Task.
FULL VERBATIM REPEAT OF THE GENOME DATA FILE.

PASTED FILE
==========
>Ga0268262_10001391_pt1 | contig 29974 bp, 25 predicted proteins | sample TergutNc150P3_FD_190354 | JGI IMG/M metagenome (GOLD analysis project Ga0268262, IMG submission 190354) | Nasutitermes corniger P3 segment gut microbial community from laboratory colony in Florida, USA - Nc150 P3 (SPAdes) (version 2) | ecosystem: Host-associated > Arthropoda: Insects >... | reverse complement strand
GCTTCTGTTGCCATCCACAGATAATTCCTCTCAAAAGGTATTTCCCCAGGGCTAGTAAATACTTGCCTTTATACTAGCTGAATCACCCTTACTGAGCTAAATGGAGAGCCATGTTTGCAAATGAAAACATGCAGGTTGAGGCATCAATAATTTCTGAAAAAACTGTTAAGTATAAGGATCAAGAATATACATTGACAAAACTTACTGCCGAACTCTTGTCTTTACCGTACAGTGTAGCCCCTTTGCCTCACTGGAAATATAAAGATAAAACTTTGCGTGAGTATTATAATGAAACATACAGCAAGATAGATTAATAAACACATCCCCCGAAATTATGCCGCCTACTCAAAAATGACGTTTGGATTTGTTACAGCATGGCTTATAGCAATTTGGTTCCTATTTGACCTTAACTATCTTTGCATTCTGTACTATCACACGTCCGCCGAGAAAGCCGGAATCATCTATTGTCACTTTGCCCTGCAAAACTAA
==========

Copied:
>Ga0268262_10001391_pt1 | contig 29974 bp, 25 predicted proteins | sample TergutNc150P3_FD_190354 | JGI IMG/M metagenome (GOLD analysis project Ga0268262, IMG submission 190354) | Nasutitermes corniger P3 segment gut microbial community from laboratory colony in Florida, USA - Nc150 P3 (SPAdes) (version 2) | ecosystem: Host-associated > Arthropoda: Insects >... | reverse complement strand
GCTTCTGTTGCCATCCACAGATAATTCCTCTCAAAAGGTATTTCCCCAGGGCTAGTAAATACTTGCCTTTATACTAGCTGAATCACCCTTACTGAGCTAAATGGAGAGCCATGTTTGCAAATGAAAACATGCAGGTTGAGGCATCAATAATTTCTGAAAAAACTGTTAAGTATAAGGATCAAGAATATACATTGACAAAACTTACTGCCGAACTCTTGTCTTTACCGTACAGTGTAGCCCCTTTGCCTCACTGGAAATATAAAGATAAAACTTTGCGTGAGTATTATAATGAAACATACAGCAAGATAGATTAATAAACACATCCCCCGAAATTATGCCGCCTACTCAAAAATGACGTTTGGATTTGTTACAGCATGGCTTATAGCAATTTGGTTCCTATTTGACCTTAACTATCTTTGCATTCTGTACTATCACACGTCCGCCGAGAAAGCCGGAATCATCTATTGTCACTTTGCCCTGCAAAACTAA